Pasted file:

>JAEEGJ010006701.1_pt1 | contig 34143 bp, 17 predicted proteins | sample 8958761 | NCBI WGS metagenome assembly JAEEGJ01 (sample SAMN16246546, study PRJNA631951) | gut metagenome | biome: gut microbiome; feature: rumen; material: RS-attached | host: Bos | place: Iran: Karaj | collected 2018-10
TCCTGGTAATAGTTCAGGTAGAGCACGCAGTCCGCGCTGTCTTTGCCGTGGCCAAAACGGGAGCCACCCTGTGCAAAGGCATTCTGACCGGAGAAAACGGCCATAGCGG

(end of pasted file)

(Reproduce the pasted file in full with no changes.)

>JAEEGJ010006701.1_pt1 | contig 34143 bp, 17 predicted proteins | sample 8958761 | NCBI WGS metagenome assembly JAEEGJ01 (sample SAMN16246546, study PRJNA631951) | gut metagenome | biome: gut microbiome; feature: rumen; material: RS-attached | host: Bos | place: Iran: Karaj | collected 2018-10
TCCTGGTAATAGTTCAGGTAGAGCACGCAGTCCGCGCTGTCTTTGCCGTGGCCAAAACGGGAGCCACCCTGTGCAAAGGCATTCTGACCGGAGAAAACGGCCATAGCGG